Shakespeare, 53, was promoted from his role as assistant coach on an interim basis following the shock dismissal of Claudio Ranieri in February, and in June, he was handed a three-year contract.
But the 2015-16 champions have struggled this season and are third from bottom of the table with a single league win.
Leicester vice chairman Aiyawatt Srivaddhanaprabha said on Tuesday: “Craig has been a great servant to
“His dedication to the club and to his work has been absolute, and the contribution he made to the most successful period in
“However, our early promise under Craig’s management has not been consistently evident in the months since and the Board feels that, regrettably, a change is necessary to keep the club moving forward – consistent with the long-term expectations of our supporters, board and owners.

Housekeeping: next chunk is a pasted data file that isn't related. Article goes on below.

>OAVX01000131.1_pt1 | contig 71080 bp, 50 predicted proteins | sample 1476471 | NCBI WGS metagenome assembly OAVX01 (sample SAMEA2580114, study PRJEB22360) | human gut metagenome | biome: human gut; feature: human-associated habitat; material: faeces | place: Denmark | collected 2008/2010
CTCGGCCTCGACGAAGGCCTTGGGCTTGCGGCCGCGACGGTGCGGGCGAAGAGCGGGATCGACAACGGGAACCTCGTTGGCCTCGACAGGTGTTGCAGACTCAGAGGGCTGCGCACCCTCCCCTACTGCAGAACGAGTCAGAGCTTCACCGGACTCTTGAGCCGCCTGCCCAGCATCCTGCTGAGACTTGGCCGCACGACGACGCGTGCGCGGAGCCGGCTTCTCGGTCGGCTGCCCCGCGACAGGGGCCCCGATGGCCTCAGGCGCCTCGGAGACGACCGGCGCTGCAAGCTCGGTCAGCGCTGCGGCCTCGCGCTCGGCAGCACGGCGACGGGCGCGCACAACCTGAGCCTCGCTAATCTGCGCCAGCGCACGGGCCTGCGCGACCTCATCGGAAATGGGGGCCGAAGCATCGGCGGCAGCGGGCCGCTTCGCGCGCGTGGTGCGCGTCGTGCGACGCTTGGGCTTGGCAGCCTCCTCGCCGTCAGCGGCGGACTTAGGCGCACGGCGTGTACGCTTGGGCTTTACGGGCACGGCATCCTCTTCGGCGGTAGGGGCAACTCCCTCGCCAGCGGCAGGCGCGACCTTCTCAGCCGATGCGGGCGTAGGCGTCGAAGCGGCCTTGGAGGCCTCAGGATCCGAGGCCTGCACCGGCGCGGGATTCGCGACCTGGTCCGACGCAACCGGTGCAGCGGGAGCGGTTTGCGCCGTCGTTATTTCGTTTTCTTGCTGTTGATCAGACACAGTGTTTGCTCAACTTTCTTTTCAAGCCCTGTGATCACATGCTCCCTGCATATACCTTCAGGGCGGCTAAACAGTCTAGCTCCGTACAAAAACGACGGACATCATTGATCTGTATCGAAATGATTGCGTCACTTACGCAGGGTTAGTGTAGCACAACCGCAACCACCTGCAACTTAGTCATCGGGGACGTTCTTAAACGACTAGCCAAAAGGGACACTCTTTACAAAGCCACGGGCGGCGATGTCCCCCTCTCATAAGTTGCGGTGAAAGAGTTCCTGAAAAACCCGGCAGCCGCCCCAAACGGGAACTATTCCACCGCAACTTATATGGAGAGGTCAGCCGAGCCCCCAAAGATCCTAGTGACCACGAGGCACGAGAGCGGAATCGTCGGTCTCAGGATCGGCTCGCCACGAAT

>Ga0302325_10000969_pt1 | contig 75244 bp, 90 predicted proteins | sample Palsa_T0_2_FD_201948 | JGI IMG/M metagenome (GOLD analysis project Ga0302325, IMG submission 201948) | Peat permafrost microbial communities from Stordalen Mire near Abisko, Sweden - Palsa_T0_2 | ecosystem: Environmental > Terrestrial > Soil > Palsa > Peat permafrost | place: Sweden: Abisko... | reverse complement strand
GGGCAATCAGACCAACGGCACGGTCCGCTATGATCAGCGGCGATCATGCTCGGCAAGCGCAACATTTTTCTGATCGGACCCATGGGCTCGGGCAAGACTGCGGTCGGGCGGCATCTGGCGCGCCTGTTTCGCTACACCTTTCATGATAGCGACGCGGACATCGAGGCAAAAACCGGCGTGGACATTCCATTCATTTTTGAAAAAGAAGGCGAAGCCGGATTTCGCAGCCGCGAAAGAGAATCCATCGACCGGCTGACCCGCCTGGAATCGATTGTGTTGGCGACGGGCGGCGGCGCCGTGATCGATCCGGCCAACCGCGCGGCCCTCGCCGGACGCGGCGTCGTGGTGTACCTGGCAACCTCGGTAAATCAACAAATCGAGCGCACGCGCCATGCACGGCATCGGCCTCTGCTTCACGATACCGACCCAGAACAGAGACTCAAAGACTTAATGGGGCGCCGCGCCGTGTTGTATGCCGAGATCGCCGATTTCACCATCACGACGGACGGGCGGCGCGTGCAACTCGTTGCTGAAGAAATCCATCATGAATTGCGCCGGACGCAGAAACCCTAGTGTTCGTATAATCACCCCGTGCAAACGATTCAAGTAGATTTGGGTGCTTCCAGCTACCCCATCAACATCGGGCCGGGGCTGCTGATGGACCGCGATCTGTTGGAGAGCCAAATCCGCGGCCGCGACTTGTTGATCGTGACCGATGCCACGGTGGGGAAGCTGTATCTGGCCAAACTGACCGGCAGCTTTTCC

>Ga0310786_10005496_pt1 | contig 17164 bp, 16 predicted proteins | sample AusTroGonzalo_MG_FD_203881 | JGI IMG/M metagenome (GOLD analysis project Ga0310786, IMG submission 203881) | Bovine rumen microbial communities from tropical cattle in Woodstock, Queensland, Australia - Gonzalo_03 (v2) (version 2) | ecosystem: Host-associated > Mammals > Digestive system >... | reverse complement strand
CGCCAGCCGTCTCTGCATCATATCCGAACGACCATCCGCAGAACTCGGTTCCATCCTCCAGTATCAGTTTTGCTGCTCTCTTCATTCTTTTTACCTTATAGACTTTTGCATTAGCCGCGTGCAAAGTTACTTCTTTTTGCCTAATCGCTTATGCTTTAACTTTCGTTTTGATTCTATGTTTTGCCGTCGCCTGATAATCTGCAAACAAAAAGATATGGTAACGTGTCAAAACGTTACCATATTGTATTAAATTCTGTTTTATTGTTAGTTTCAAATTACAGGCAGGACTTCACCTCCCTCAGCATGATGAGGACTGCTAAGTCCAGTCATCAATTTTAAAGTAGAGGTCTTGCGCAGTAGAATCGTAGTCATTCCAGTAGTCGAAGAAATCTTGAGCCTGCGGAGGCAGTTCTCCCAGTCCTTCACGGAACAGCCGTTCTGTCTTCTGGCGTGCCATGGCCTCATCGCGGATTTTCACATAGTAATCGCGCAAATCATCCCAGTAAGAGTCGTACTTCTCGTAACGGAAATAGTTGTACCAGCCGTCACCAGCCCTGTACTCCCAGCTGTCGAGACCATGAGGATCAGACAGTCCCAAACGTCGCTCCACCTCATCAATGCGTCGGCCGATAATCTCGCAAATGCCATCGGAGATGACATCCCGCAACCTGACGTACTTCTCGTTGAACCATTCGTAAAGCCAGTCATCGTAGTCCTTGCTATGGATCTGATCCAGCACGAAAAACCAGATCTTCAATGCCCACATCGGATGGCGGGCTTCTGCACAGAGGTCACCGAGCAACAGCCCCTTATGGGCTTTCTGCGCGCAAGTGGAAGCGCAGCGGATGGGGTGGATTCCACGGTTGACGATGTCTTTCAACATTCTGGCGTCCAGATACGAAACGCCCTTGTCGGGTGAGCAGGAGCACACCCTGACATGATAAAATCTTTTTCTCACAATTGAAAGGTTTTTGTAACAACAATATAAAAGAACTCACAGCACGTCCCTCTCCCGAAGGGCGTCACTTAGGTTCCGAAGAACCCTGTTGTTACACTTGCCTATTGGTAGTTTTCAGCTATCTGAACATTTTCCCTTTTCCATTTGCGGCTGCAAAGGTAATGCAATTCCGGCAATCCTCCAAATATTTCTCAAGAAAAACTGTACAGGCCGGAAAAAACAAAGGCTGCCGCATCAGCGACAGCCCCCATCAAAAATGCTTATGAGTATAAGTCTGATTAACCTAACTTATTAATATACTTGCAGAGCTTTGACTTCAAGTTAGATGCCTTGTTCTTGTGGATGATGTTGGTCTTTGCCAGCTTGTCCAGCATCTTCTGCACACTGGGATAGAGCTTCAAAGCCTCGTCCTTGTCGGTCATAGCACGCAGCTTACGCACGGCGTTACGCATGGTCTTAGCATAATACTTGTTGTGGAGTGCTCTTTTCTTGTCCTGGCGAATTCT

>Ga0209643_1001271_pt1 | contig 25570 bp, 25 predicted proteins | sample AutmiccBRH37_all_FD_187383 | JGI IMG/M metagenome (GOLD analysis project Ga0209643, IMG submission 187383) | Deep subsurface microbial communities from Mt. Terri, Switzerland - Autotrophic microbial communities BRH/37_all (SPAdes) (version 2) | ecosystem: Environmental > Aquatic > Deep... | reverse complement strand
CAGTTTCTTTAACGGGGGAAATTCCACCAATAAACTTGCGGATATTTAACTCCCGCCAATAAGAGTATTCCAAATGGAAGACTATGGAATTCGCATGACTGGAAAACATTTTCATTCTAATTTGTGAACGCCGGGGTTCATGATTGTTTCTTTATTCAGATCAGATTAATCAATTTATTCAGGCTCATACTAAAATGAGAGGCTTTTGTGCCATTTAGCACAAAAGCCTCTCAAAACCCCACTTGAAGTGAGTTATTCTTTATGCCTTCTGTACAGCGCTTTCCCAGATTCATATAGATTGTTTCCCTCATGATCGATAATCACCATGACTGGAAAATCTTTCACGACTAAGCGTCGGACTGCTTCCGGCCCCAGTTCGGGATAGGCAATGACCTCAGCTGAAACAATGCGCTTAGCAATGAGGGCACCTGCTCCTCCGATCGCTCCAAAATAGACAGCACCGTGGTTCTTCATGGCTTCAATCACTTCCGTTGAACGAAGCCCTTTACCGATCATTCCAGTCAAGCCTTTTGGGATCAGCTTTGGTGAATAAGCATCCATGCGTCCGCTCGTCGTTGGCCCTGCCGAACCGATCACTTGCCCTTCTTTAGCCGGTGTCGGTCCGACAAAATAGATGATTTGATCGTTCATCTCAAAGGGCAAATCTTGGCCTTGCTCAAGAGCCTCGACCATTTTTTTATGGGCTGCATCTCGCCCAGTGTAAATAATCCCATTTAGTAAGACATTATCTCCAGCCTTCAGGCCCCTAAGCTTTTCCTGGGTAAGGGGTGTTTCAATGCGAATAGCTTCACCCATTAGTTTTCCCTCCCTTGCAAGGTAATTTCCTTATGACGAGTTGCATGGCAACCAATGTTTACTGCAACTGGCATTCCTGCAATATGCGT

“Craig is and will remain a very popular, respected figure at
Former Blackburn and
Shakespeare’s appointment earlier this year sparked a striking upturn in form that saw Leicester secure their Premier League status and reach the quarter-finals of the Champions League.
Reacting to Tuesday’s development, former Leicester and England player Gary Lineker tweeted: “Was always a miracle, but it’s even more remarkable really that Leicester won the league given the ineptitude of those that run the club.”
Shakespeare had no previous managerial experience when he stepped into the hot seat following Ranieri’s dismissal, which came with Leicester a point above the relegation zone.
But he inspired the team to five straight league wins and they finished the season in a respectable 12th place.
Shakespeare was given around £60 million to spend on players in the summer transfer window, and splashed out on striker Kelechi Iheanacho, Harry Maguire and Vicente Iborra, but Leicester’s only Premier League win came against newly promoted Brighton in August.
Their only other points have been picked up in draws against Huddersfield, Bournemouth and West Brom, while Shakespeare oversaw wins against Sheffield United and Liverpool in the League Cup.
He is the second managerial casualty of the Premier League season following the dismissal of Frank de Boer from the Crystal Palace job.